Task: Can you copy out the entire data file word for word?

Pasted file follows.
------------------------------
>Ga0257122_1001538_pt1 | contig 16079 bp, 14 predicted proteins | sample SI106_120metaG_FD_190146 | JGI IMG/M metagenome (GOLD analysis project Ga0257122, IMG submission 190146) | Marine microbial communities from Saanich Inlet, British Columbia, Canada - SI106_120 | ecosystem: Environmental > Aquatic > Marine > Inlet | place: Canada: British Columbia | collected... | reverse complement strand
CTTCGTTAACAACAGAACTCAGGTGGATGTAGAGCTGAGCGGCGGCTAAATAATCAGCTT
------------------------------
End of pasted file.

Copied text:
>Ga0257122_1001538_pt1 | contig 16079 bp, 14 predicted proteins | sample SI106_120metaG_FD_190146 | JGI IMG/M metagenome (GOLD analysis project Ga0257122, IMG submission 190146) | Marine microbial communities from Saanich Inlet, British Columbia, Canada - SI106_120 | ecosystem: Environmental > Aquatic > Marine > Inlet | place: Canada: British Columbia | collected... | reverse complement strand
CTTCGTTAACAACAGAACTCAGGTGGATGTAGAGCTGAGCGGCGGCTAAATAATCAGCTT